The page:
Whoever it was that came up with the term “pissing in the wind” had a strong sense of the quixotic and knew how to illustrate a point. I am obliged to try it myself out here and there are trouser consequences. It’s a good day to be alone. I swear that tower is walking on ahead of me. Apart from the hefty gulls over head, all the wildlife I encounter is tiny; little white snail shells abound for some reason and – very similar – small white fungi, perfectly round and probably poisonous. It fits with the landscape; everything in this vastness is small. The terrain is an obliterated remnant of itself; smithereens of the subterranean, blown apart as the geology surfaces to meet wind and water.
Another headland and another view of the – now reliably – distant tower. I wander among the ruins of another abandoned military installation, sharing them with some grazing cattle. Below me the rock layers, submerged just a few inches below the clear water, form lines; the lanes of an Olympic swimming pool stretching out ahead towards my destination. The outermost lanes are more densely crowded, and the alternating strips of harder stone raised like broken teeth, or turrets; the very geology here a defence against invaders in a country of castles and moats.
The slopes give way to cliffs. I walk on and the ground beneath my feet finally changes. The trail of mud and rock becomes a relatively well maintained dirt track – wide enough for the four wheel drives of the local residents and for those that make it down here from the main road above. There are coves and shingle beaches and the breeze carries the scents of fresh seaweed and old money; white villas overlook from the heights. They have been there a while and aren’t going anywhere any time soon. The going is easier here and that bloody tower finally seems to be getting larger. Dogs bark from the fincas and I carry a stone, just in case.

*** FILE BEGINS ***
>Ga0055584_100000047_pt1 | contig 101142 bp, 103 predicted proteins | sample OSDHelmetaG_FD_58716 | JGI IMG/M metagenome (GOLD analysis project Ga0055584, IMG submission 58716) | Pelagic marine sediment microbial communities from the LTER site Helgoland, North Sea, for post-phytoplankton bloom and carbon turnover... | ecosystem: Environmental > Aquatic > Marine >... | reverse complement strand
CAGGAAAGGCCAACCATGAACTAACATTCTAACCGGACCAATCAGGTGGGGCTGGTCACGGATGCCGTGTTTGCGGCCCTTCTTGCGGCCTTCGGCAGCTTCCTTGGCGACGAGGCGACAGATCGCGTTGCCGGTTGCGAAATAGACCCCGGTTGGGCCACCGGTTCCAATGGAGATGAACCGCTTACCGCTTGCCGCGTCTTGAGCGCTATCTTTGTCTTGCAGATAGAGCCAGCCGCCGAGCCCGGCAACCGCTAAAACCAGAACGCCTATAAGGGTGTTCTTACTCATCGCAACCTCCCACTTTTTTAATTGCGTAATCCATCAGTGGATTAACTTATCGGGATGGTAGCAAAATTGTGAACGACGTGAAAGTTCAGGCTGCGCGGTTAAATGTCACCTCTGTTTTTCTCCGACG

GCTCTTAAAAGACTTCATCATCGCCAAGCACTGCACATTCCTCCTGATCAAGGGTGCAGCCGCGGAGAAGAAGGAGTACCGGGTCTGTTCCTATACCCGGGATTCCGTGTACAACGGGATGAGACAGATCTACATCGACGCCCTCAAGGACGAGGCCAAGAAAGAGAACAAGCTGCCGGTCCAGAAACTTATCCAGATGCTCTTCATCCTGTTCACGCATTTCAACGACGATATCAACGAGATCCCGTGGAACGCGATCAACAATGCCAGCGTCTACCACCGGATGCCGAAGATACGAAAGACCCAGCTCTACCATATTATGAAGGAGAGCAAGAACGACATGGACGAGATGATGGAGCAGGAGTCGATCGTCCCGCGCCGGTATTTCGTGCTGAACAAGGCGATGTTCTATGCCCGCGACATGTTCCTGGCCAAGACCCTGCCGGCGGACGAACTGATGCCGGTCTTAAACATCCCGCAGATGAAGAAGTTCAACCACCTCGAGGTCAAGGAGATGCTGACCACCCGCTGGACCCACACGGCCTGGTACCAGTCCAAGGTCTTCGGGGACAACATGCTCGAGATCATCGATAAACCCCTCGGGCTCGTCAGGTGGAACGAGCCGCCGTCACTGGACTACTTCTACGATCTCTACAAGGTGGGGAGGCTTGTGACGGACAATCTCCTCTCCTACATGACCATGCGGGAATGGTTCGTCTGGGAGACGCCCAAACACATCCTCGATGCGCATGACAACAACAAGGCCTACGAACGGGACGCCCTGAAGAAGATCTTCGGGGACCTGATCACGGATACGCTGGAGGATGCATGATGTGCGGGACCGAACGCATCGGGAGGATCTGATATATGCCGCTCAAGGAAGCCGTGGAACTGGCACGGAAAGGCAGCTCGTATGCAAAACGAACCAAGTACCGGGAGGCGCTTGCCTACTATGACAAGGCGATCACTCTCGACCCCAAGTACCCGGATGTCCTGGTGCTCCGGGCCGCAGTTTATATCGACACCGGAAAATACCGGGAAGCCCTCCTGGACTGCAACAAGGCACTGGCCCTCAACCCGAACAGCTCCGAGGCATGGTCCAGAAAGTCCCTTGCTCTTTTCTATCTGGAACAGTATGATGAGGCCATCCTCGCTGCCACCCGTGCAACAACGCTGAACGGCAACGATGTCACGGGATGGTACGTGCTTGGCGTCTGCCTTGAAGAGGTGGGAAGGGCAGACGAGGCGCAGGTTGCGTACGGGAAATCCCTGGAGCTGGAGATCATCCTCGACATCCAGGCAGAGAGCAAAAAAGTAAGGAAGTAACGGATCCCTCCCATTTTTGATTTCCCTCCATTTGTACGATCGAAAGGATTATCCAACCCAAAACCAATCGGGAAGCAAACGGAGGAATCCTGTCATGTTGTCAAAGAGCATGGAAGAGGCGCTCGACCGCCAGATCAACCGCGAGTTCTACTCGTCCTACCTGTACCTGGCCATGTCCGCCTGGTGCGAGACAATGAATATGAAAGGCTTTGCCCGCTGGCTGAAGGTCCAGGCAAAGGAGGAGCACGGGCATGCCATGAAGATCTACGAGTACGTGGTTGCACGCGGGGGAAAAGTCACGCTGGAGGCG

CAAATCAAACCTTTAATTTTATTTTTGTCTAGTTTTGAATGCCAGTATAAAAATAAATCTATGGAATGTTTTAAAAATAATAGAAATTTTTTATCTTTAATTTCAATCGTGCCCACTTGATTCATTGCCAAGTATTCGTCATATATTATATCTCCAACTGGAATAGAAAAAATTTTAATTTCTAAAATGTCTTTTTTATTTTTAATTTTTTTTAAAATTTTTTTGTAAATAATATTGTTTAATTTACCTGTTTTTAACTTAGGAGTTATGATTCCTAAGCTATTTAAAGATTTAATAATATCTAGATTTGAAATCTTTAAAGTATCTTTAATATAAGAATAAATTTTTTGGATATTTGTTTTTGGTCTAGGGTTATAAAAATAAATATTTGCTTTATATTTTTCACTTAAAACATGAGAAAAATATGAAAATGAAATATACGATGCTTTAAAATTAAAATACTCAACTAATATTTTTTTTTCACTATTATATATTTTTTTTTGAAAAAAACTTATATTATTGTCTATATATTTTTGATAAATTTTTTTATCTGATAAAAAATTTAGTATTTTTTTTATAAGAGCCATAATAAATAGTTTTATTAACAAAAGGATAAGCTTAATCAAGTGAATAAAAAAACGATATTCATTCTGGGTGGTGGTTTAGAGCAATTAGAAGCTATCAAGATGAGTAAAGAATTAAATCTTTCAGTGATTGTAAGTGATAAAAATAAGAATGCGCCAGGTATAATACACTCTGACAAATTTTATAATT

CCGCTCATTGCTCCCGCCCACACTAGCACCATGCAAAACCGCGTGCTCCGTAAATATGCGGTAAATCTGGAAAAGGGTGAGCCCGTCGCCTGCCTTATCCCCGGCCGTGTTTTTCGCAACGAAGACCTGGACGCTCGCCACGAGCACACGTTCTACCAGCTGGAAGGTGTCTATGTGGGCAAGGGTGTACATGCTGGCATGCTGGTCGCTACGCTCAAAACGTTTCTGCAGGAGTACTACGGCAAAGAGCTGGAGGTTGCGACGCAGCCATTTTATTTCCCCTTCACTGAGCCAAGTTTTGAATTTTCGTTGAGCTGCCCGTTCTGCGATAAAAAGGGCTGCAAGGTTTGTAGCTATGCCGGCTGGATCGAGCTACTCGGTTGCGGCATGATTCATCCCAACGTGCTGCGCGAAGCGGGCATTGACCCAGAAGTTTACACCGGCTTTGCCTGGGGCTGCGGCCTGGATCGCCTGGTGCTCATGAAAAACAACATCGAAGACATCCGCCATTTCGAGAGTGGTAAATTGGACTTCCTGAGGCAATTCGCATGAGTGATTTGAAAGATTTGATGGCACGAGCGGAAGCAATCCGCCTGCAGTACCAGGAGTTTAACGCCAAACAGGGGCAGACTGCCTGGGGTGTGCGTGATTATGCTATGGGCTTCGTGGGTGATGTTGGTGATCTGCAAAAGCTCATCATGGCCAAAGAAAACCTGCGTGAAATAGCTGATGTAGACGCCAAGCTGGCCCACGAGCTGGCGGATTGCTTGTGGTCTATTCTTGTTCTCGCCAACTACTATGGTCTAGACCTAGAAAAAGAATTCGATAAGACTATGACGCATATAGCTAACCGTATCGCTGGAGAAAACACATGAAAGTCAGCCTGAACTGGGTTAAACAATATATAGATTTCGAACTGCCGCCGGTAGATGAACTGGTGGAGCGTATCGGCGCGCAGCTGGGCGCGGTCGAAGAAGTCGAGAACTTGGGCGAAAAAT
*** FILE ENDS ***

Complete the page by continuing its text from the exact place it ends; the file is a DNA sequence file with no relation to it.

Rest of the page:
The tower is a squat and unremarkable structure and as these coastal beacons usually do, reminds me of Napoleon. Whether that’s because of its stocky appearance or because it was built in 1826 I can’t say. I walk around it and enjoy the views up the valley, past the sprawling farmsteads to the road above. I have looked down here from the bus up there with curiosity. It is flanked by a couple of outhouses; one is full of rubble and one of dung, but they still provide welcome shelter from the wind. They were probably military as are most of the structures along the cliffs. Now fallen into disuse, you can nevertheless turn round and, looking inland, spot the still present soldiers uphill in their radar towers, scanning the straits.
The Torre de Guadalmesi is named for the river at whose mouth it is situated and it was put here to protect what was a popular spot for enemies to replenish their water supplies. This is all according to the plaque at the base of the fortification. It doesn’t say which enemies but since it was built in the 1820’s I’m looking at you, Bonaparte. I take the weight off my tired legs on a window sill and send K the text I promised her. I instruct her not to call me as Moroccan telecom has picked me up and roaming charges will probably apply.
Contemplating the three hour hike home with a little trepidation I am nevertheless pleased with the day. I came here all Don Quixote but by the time I step through the apartment door I will do so with the constitution of a Sancho Panza and a keen interest in a cold beer.